Skip to main content

Mark A. Wolgin, MD, Orthopaedic Surgeon

Specialist (Fellowship Trained) in Spinal and Foot/Ankle Surgery, Albany, GA, Office Phone 229-883-4707

About Me
Spine Anatomy
Spine Disorders
Back Pain
Cerv Spondylotic Myelopat
Disc Herniations
Facet Arthritis
Foraminal Stenosis
Neck Pain
SI Joint Arthritis
Spinal Stenosis
Thoracic Disc Degen
Vertebral Compress Fx
Non Surgical Treatments
Surgical Treatments
Pain Management
General Orthopaedics
Weight Loss
Frequently Asked Question
Patient Forms
Medical Economics
Insurance Denials
Contact Info
Site Map
Neck Pain 
The structures which, if injured or worn out, can cause pain include:  muscles, fascia (the tissue covering the muscles), ligaments, discs, bones, joints, and nerves.
When the pain is from torn muscles or fascia (the sock covering the muscles), there is usually tenderness to touch in the involved areas.  When the pain is from a disc or ligament or joint problem, which are deeper structures, it is usually difficult to reproduce the pain by touching the back of the neck.
When pain is from cervical degeneration, patients can have pain in the neck, between the shoulder blades, and headache.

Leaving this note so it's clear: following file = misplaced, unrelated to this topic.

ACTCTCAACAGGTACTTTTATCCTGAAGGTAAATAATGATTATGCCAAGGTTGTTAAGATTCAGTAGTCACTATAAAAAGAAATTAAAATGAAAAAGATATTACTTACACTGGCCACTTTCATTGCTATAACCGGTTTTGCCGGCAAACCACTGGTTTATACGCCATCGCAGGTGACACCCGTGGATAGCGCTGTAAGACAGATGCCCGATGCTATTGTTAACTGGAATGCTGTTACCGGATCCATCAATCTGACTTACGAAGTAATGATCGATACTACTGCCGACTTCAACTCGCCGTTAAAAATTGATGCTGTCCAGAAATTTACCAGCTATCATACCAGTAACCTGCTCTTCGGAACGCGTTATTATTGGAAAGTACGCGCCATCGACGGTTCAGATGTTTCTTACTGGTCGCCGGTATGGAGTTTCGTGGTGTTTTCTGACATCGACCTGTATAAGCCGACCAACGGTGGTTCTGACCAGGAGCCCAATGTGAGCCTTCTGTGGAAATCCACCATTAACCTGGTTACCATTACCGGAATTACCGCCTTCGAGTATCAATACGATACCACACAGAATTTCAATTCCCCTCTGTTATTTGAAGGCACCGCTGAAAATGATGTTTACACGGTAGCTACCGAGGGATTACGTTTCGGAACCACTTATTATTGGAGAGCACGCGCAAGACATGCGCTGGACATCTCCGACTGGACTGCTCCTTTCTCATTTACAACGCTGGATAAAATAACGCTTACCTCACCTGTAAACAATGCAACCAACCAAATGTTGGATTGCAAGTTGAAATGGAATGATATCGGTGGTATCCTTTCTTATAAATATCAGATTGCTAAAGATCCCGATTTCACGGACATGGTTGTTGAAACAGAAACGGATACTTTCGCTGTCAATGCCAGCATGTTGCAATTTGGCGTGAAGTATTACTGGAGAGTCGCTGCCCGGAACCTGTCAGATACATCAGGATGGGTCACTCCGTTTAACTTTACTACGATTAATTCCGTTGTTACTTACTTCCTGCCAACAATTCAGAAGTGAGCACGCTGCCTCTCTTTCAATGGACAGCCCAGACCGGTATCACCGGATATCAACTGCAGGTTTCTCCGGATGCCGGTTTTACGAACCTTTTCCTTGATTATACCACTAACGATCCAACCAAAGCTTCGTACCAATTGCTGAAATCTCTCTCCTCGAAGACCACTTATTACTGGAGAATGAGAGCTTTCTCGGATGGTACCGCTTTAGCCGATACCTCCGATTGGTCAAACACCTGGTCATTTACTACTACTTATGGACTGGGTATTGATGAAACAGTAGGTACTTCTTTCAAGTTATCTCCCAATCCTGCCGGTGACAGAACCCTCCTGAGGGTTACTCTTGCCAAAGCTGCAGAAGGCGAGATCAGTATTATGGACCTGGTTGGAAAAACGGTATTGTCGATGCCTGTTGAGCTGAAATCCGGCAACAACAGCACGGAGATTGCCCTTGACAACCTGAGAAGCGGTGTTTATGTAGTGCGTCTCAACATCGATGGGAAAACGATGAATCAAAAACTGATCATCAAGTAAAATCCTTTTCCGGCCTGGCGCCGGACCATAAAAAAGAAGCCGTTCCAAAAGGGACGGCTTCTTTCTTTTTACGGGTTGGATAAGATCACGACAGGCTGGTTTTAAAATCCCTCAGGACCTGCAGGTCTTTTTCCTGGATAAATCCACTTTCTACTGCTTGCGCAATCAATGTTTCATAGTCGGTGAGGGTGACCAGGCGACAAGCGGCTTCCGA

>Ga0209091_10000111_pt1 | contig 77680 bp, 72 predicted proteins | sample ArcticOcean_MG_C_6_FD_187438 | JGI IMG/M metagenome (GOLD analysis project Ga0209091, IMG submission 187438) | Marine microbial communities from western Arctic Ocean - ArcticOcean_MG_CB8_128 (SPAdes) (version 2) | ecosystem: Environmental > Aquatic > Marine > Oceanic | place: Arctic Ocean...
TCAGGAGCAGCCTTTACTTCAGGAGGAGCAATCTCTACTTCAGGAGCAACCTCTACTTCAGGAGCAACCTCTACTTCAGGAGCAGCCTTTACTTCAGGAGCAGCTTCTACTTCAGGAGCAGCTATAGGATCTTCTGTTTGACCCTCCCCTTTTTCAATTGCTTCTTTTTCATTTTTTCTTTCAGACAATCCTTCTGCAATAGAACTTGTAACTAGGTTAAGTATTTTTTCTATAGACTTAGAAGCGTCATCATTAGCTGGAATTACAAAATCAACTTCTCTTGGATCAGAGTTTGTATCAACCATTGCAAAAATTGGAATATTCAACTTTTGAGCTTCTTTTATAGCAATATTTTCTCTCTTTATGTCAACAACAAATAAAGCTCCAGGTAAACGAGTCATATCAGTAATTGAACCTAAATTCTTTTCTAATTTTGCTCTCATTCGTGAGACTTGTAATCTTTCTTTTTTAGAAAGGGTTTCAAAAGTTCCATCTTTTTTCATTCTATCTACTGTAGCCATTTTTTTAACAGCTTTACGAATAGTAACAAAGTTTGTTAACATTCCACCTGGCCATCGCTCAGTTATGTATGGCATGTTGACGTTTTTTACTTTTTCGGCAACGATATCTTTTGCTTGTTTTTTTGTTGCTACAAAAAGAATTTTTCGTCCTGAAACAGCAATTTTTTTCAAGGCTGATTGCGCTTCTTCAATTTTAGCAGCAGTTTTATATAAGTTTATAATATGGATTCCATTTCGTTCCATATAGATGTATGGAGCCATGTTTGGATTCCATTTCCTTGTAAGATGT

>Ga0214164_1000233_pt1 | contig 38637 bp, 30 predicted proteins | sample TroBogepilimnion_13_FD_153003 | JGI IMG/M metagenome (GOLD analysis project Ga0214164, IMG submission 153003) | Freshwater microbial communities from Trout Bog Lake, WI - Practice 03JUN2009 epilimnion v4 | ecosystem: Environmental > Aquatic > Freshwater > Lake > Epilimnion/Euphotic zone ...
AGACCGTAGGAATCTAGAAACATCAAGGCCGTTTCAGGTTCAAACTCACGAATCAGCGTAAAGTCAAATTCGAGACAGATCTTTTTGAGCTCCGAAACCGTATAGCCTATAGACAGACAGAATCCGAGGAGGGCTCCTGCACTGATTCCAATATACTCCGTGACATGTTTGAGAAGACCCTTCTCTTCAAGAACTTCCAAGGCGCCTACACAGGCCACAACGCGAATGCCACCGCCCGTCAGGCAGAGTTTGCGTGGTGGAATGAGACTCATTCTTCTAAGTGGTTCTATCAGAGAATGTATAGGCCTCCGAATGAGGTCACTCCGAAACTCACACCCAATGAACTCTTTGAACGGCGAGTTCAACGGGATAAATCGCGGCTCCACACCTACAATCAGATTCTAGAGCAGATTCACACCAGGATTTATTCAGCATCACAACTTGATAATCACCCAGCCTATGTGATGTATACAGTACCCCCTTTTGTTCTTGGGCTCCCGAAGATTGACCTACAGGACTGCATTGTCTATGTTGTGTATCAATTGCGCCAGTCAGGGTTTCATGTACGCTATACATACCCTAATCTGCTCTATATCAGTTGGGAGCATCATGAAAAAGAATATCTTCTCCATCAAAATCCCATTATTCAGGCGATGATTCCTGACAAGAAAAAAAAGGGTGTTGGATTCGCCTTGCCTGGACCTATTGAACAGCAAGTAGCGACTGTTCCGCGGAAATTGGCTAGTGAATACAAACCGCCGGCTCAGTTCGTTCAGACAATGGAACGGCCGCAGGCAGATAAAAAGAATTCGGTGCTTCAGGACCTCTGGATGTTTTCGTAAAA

To appreciated the types of abnormalities that can be seen on xrays, look first at this cervical spine xray that would be considered normal.
Not also that there is a slight bow forward of the neck bones, with a curve that is concave (the hollow side) towards the back.
Now compare that xray to images showing degenerative changes in the xrays below:
Bone spurs are easy to see on the front of the disc space, but when they form on the back side of the disc, they can cause compression of the nervous structures including the spinal cord or the nerve roots.
































Pictured on this MRI, looking at the spine from a side (sagittal) view of a different patient, the arrows indicate bulging or herniated discs.




Here is another example of a herniated disc at the C34 level.


























On the cross sectional view, the C3-4 herniated disc can be seen indenting and impinging upon the spinal cord.





Since there is not much extra room around the nerves and spinal cord, it would make sense that a small mass next to the nerves and spinal cord can cause significant symptoms.








Another example:  here is a section through a segment without symptoms.  There is a small disc bulge marked by an asterisk, but this bulge is not likely causing problems, as there is no pressure on the spinal cord or an exiting nerve root.




However, in this other segment on the same patient, there is a large herniation at the level pictured here.  This extruded disc material almost blocks the path for the exiting nerve root on the right side, which correlated with the patient's right arm pain and numbness.




Here is the side (sagittal) view.